Best of the Week 2019-2020: Teaching to the Future


This month, St. Ed's is providing students with engaging, hands-on opportunities to dive into topics such as mental health and masculinity to commemorate Men's Health Awareness Month. St. Ed's Department of Student Life has developed four immersive and instructive workshops for students to gain a better understanding of themselves and their peers as men in our world.

"When we chose not to participate in 'No Shave November' this year, a group of students were inspired to come up with a new way to raise awareness about men's health while also providing an effective means to help students become better young men," says Director of Student Life and Leadership Mr. Matt Wallenhorst '05. "A small group of students have met with me over the past two months to come up with this plan to achieve their goal. Our hope is that students will walk away with a better understanding of their own manhood while also having a toolbox of different conversation points, methods and relationships with one another as they mature."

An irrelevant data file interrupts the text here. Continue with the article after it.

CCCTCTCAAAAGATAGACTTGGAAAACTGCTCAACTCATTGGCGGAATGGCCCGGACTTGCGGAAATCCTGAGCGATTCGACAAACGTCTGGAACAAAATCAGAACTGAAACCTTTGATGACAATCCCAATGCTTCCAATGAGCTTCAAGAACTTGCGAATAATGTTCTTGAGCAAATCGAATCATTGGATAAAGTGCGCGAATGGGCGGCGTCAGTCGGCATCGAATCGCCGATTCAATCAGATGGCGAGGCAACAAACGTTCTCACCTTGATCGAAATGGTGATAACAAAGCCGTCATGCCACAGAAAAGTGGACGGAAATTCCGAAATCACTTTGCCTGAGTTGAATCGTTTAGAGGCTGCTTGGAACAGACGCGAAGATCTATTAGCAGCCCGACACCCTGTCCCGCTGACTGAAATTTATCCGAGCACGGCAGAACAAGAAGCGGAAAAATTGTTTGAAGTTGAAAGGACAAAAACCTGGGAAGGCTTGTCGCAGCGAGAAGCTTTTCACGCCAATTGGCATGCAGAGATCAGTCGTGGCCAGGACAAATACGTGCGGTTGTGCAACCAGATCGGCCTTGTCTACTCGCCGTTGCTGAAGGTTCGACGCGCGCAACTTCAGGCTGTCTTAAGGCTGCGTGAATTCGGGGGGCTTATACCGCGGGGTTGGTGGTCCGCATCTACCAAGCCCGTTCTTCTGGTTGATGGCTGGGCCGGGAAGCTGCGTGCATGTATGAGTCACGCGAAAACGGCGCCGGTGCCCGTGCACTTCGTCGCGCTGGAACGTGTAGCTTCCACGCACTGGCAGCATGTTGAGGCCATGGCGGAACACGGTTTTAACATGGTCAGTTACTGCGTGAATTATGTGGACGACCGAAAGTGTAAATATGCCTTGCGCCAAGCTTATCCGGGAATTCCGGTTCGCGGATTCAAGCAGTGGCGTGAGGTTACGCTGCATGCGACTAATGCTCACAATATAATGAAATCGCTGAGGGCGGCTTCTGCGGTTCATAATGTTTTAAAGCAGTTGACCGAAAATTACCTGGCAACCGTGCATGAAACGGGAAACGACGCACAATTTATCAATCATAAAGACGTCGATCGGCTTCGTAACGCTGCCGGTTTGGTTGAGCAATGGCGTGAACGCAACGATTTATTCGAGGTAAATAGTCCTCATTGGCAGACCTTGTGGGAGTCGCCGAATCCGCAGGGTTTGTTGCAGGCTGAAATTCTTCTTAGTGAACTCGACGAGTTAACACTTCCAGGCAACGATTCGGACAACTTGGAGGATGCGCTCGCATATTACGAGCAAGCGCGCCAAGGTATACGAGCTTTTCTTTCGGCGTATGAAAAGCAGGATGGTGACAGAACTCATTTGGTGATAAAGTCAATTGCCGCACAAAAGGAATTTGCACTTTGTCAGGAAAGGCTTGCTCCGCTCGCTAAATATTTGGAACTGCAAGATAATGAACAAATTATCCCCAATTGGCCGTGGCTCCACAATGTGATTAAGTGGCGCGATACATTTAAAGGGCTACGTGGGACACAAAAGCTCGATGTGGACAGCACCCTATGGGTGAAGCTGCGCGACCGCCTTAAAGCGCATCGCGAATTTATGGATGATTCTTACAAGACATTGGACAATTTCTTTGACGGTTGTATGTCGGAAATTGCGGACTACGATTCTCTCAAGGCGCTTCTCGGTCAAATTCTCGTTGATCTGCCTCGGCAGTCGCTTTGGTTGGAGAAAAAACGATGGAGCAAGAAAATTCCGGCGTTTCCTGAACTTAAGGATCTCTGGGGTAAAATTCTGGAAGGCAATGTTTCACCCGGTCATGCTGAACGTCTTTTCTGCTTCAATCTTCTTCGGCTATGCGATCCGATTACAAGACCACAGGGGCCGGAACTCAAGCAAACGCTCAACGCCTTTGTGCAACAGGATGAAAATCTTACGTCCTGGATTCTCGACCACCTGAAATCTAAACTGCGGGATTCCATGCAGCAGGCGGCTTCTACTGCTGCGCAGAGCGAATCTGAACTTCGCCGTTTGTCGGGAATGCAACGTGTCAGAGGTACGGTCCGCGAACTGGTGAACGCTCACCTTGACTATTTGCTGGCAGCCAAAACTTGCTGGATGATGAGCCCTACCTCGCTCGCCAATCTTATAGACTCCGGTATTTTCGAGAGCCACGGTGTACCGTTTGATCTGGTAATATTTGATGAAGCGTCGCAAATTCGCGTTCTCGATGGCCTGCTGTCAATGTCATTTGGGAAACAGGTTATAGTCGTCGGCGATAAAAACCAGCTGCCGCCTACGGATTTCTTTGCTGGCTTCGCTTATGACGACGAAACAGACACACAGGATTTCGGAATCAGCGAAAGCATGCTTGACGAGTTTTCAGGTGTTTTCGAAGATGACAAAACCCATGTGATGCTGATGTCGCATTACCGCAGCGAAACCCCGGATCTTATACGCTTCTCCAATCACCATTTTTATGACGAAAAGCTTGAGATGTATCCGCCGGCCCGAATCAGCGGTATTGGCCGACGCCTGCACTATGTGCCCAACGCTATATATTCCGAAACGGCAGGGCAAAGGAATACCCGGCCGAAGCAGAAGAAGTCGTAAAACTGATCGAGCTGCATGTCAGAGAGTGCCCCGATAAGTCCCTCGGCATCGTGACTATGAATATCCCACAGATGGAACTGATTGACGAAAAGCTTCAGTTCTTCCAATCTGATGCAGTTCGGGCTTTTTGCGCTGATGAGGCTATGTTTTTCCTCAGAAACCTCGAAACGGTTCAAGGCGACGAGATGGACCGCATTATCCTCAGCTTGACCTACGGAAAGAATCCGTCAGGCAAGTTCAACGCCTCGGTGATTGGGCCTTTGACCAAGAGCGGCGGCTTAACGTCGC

Providing a safe space for students to ask questions and confirm their feelings, the workshops offered this month will cover "Traits of Positive Manhood," "Better Mental Health and Coping with Stress/Anxiety," and "Typical Male Illness Prevention." On Thursday, students, along with Mr. Wallenhorst, Principal KC McKenna '00, Dean of Students Mr. Mark Urban and Social Studies teacher Mr. William Van Why '13, gathered to participate in the first workshop entitled, "Defining Masculinity." Participants listened as their mentors shared what masculinity means to them and reflected on how they can turn to the Seven Standards of an Edsman as reminders for how to not only model masculinity, but also how to understand their emotional intelligence. Additionally, participants were asked to reflect on what it means to be a "real" man versus a "good" man. Some answers shared among participants labeled a "real" man as tough, dominant, protective, and emotionless whereas others felt that a "real" man is someone who is loving, trustworthy, brave and a leader. Participants discussed how they feel society views what a "real" man should be and collaboratively agreed that "good" men are honest, understanding, supportive, good listeners, respectful, humble and dependable. "There are a lot of things that come up during adolescence that some students might feel too embarrassed to bring up or might wonder if they're the only ones who think that way," says Mr. Wallenhorst. "Our committee felt that these workshop topics needed to be relevant to our students and provide them with a space to learn from one another's experiences and perspectives. I think our society has changed and we've become more beholden to things like social media and the pressures that have dialed up socially on everyone. There aren't enough real outlets for teens to come together and voice their feelings on their challenges in a collaborative way. These workshops will provide them with the chance to hit the 'pause' button on their lives and learn more about themselves."